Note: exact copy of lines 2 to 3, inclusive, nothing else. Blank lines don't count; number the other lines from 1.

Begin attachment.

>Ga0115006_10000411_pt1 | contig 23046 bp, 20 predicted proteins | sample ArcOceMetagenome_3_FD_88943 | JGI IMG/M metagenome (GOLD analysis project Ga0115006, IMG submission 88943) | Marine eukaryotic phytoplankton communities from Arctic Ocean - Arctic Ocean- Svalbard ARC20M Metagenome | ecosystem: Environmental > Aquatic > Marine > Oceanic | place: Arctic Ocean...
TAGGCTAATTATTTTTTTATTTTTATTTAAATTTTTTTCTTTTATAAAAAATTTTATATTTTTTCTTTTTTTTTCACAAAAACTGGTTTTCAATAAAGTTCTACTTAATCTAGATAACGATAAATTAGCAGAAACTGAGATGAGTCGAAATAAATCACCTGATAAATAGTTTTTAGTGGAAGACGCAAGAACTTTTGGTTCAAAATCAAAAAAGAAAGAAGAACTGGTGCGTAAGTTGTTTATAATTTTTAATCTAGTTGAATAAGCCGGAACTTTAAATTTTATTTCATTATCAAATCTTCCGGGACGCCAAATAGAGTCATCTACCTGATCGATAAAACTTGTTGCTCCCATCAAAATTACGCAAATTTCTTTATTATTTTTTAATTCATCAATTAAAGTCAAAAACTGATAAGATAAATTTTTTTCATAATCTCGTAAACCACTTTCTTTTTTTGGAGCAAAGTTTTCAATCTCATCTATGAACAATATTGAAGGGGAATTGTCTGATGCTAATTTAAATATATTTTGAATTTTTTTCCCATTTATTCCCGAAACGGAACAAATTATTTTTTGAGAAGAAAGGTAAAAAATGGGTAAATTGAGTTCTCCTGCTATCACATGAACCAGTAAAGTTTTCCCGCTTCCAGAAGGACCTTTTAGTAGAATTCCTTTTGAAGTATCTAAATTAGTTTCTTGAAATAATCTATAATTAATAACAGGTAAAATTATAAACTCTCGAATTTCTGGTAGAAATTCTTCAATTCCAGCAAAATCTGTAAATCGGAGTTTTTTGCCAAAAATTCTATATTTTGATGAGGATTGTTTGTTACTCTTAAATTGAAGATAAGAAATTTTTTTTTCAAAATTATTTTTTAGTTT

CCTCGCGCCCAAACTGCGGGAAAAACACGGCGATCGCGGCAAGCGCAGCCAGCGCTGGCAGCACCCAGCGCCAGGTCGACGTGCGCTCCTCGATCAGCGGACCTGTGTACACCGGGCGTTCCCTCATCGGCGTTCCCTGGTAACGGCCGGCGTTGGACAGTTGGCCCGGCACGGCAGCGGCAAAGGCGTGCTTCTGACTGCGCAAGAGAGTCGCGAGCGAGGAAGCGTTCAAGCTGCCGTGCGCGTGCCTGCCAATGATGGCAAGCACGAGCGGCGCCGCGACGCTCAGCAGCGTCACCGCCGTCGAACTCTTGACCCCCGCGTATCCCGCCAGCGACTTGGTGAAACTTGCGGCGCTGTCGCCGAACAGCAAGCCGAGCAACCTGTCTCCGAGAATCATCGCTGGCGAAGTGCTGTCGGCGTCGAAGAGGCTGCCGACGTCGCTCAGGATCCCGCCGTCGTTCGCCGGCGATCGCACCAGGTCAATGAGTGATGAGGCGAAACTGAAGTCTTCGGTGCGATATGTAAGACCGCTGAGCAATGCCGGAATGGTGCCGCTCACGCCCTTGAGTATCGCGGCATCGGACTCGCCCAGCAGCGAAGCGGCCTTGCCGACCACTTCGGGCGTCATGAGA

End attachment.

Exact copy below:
TAGGCTAATTATTTTTTTATTTTTATTTAAATTTTTTTCTTTTATAAAAAATTTTATATTTTTTCTTTTTTTTTCACAAAAACTGGTTTTCAATAAAGTTCTACTTAATCTAGATAACGATAAATTAGCAGAAACTGAGATGAGTCGAAATAAATCACCTGATAAATAGTTTTTAGTGGAAGACGCAAGAACTTTTGGTTCAAAATCAAAAAAGAAAGAAGAACTGGTGCGTAAGTTGTTTATAATTTTTAATCTAGTTGAATAAGCCGGAACTTTAAATTTTATTTCATTATCAAATCTTCCGGGACGCCAAATAGAGTCATCTACCTGATCGATAAAACTTGTTGCTCCCATCAAAATTACGCAAATTTCTTTATTATTTTTTAATTCATCAATTAAAGTCAAAAACTGATAAGATAAATTTTTTTCATAATCTCGTAAACCACTTTCTTTTTTTGGAGCAAAGTTTTCAATCTCATCTATGAACAATATTGAAGGGGAATTGTCTGATGCTAATTTAAATATATTTTGAATTTTTTTCCCATTTATTCCCGAAACGGAACAAATTATTTTTTGAGAAGAAAGGTAAAAAATGGGTAAATTGAGTTCTCCTGCTATCACATGAACCAGTAAAGTTTTCCCGCTTCCAGAAGGACCTTTTAGTAGAATTCCTTTTGAAGTATCTAAATTAGTTTCTTGAAATAATCTATAATTAATAACAGGTAAAATTATAAACTCTCGAATTTCTGGTAGAAATTCTTCAATTCCAGCAAAATCTGTAAATCGGAGTTTTTTGCCAAAAATTCTATATTTTGATGAGGATTGTTTGTTACTCTTAAATTGAAGATAAGAAATTTTTTTTTCAAAATTATTTTTTAGTTT

CCTCGCGCCCAAACTGCGGGAAAAACACGGCGATCGCGGCAAGCGCAGCCAGCGCTGGCAGCACCCAGCGCCAGGTCGACGTGCGCTCCTCGATCAGCGGACCTGTGTACACCGGGCGTTCCCTCATCGGCGTTCCCTGGTAACGGCCGGCGTTGGACAGTTGGCCCGGCACGGCAGCGGCAAAGGCGTGCTTCTGACTGCGCAAGAGAGTCGCGAGCGAGGAAGCGTTCAAGCTGCCGTGCGCGTGCCTGCCAATGATGGCAAGCACGAGCGGCGCCGCGACGCTCAGCAGCGTCACCGCCGTCGAACTCTTGACCCCCGCGTATCCCGCCAGCGACTTGGTGAAACTTGCGGCGCTGTCGCCGAACAGCAAGCCGAGCAACCTGTCTCCGAGAATCATCGCTGGCGAAGTGCTGTCGGCGTCGAAGAGGCTGCCGACGTCGCTCAGGATCCCGCCGTCGTTCGCCGGCGATCGCACCAGGTCAATGAGTGATGAGGCGAAACTGAAGTCTTCGGTGCGATATGTAAGACCGCTGAGCAATGCCGGAATGGTGCCGCTCACGCCCTTGAGTATCGCGGCATCGGACTCGCCCAGCAGCGAAGCGGCCTTGCCGACCACTTCGGGCGTCATGAGA